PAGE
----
151 F3d 1033 McClain v. Deuth

151 F.3d 1033

Joe Howard MCCLAIN, Petitioner-Appellant,
John DEUTH, Respondent-Appellee.

No. 97-1599.

United States Court of Appeals, Seventh Circuit.

Argued April 28, 1998.
Decided June 24, 1998.

NOTICE: Seventh Circuit Rule 53(b)(2) states unpublished orders shall not be cited or used as precedent except to support a claim of res judicata, collateral estoppel or law of the case in any federal court within the circuit.

Appeal from the United States District Court for the Northern District of Indiana, South Bend Division. No. 96-CV-177 Allen Sharp, Judge.



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Joe McClain, a state prisoner, appeals the district court's denial with prejudice of his petition for a writ of habeas corpus, 28 U.S.C. § 2254. McClain argues that his petition should have been dismissed without prejudice because he has not exhausted his state court remedies. Because McClain is not entitled to relief on the single issue preserved on appeal, we affirm.



The history of McClain's attempts to obtain collateral review of his conviction in both the state and federal courts is long and tortured. This appeal involves McClain's eleventh federal petition for a writ of habeas corpus; nine of his earlier petitions were dismissed without prejudice by the district court because McClain failed to exhaust his state remedies, and one was dismissed without prejudice upon McClain's request. Additionally, McClain sought state post-conviction relief on at least four occasions. Each of the state actions was dismissed for procedural defects. See McClain v. Duckworth, 569 F.Supp. 840, 841 (N.D.Ind.1983) (outlining McClain's state court litigation history). McClain's tenth federal petition was dismissed in January 1996 for failure to exhaust, and nothing in the record suggests that McClain engaged in any subsequent state court actions that would satisfy the exhaustion requirement.


The state contends that McClain has received a post-conviction merits determination from a state court, but there is absolutely no evidence in the record supporting this contention. We will not condone unsubstantiated claims by the state, particularly when the means of proof are specially within the state's purview. Additionally, the state fails to reveal any of the information about this supposed merits determination that would be crucial to our review of the district court's procedural default determination (e.g ., what claims were presented in McClain's alleged petition and how the state court allegedly resolved the claims), or even when the supposed determination issued.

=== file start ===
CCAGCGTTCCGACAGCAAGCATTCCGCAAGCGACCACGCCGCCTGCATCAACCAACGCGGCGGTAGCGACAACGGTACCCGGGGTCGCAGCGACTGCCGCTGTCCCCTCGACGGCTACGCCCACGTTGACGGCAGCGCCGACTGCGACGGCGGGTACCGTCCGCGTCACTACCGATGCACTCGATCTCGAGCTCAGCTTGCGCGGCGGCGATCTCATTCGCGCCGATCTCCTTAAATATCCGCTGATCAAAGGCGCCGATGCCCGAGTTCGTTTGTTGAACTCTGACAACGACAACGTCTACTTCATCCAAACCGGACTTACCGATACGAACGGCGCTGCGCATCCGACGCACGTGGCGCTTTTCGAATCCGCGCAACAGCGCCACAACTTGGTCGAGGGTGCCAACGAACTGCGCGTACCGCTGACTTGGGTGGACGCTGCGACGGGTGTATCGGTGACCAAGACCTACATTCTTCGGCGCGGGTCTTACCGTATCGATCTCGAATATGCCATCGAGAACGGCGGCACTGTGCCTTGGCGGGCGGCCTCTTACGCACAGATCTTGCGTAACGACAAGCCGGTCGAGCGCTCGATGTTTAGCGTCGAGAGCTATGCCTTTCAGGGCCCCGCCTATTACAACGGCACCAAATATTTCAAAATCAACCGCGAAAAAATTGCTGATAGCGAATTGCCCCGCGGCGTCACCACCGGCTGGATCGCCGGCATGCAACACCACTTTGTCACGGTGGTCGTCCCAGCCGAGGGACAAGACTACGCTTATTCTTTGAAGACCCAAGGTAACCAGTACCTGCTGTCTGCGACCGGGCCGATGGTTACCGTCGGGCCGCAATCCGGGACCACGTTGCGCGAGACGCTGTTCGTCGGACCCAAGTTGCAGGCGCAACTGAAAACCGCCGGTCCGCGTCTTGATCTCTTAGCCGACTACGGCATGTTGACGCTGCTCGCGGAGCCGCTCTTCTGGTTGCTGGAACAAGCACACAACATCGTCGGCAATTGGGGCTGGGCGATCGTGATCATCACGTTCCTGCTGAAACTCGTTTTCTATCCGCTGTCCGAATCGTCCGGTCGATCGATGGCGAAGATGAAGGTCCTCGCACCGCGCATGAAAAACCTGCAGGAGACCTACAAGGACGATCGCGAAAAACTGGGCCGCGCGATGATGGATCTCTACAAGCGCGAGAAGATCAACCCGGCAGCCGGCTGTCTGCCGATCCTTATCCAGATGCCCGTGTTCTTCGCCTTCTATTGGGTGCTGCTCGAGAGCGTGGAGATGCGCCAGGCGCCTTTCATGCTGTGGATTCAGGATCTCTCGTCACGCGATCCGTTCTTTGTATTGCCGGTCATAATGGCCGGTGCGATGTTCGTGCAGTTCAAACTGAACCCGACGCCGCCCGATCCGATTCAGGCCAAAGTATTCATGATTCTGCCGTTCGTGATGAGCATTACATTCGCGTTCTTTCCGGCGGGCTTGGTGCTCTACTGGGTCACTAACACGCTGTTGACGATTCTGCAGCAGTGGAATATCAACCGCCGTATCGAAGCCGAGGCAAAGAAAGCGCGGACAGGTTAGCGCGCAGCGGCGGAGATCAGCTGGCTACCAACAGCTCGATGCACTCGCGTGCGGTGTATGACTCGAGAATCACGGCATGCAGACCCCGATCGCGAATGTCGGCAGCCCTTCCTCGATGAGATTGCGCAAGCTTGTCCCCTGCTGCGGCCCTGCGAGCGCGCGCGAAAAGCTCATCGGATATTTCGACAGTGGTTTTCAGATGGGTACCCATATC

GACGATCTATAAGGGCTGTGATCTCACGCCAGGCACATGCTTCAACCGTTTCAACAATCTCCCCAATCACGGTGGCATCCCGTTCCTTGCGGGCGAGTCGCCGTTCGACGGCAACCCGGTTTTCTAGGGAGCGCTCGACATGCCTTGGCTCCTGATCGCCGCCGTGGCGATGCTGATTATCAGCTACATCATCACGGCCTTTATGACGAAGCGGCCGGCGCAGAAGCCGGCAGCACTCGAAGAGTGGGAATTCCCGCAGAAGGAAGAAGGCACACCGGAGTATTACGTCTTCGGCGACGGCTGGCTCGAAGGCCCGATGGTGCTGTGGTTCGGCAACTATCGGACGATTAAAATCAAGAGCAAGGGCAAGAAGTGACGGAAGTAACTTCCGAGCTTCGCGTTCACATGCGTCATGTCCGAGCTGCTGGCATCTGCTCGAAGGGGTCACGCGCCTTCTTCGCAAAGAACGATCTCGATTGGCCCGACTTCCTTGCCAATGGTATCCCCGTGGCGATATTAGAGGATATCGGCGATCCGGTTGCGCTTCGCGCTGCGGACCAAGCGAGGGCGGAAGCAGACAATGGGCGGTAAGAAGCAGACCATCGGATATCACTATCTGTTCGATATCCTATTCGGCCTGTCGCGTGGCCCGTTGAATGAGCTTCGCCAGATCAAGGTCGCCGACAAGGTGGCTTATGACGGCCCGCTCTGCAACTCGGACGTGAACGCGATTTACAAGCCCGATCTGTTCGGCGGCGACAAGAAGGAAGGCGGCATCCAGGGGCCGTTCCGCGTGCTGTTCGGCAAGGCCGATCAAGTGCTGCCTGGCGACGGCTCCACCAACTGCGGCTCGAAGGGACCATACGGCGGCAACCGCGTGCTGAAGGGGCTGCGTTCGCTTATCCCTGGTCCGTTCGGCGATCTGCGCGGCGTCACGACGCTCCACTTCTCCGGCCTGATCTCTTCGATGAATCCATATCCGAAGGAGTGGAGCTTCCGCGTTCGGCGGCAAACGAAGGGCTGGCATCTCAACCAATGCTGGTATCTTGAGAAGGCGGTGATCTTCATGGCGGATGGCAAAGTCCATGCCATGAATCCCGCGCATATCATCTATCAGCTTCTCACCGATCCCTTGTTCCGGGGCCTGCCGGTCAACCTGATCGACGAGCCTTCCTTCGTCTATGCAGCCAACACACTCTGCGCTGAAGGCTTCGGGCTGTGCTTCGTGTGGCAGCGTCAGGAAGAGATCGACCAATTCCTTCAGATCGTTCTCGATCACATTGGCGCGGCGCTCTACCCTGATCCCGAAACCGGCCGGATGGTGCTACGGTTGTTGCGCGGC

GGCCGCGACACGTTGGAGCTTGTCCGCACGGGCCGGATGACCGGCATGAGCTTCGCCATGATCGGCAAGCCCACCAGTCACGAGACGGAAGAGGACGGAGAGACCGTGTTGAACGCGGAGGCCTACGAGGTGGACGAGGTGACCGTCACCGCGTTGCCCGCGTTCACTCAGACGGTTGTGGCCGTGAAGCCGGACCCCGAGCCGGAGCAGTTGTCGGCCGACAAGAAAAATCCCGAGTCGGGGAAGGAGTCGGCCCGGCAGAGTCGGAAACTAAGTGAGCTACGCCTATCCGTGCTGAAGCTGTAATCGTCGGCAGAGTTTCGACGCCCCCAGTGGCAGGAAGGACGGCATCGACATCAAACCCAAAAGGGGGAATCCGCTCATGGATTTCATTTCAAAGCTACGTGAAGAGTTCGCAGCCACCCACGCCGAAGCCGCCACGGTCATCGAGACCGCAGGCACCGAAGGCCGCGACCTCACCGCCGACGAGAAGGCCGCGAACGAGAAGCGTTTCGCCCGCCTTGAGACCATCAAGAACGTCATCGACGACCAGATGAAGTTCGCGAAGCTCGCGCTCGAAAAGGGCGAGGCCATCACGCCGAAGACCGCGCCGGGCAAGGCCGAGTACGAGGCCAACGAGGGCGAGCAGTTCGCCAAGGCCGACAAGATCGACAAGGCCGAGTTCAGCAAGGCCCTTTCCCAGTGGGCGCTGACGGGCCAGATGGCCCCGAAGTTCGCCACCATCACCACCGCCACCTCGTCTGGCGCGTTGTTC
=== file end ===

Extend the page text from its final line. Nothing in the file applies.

Indeed, we are bewildered by the state's conduct during the course of this lawsuit. In our Order of August 26, 1997, we instructed the state to supplement the district court record with copies of the state court records of McClain's post-conviction lawsuits. The state neither complied with our instruction nor made any statement regarding the state court records. Such blatant disregard of a court order is inexcusable.



In April 1997, McClain filed a petition presenting a claim that his Indiana state custody violates the Interstate Agreement on Detainers. The district court ordered a more definite statement, and in the resulting petition McClain enumerated 12 additional claims of error at his trial and sentencing. In an unnumbered paragraph, McClain alleged that a deputy Attorney General successfully conspired to keep him in prison, even though he allegedly was granted parole on May 5, 1992. According to the petition, McClain should have been released to North Carolina under the Interstate Agreement on Detainers, and thus his Indiana custody is unconstitutional. Finally, McClain claimed that various guards at the prison mistreated him.


On October 10, 1996, the district court denied McClain's petition with prejudice. The court found that § 2254 does not provide a remedy for a violation of the Interstate Agreement on Detainers. Then without discussion, the court concluded that McClain had procedurally defaulted all of the other claims presented in the petition. For reasons that are obscure, the court stayed the October 10 order. However, on February 24, 1997, the district court entered a one page order reinstating the October 10 order, stating only: "A careful review of all filings in this record fails to disclose any basis for relief under 28 U.S.C. § 2254." We granted McClain's request for a certificate of probable cause, and appointed counsel to represent McClain.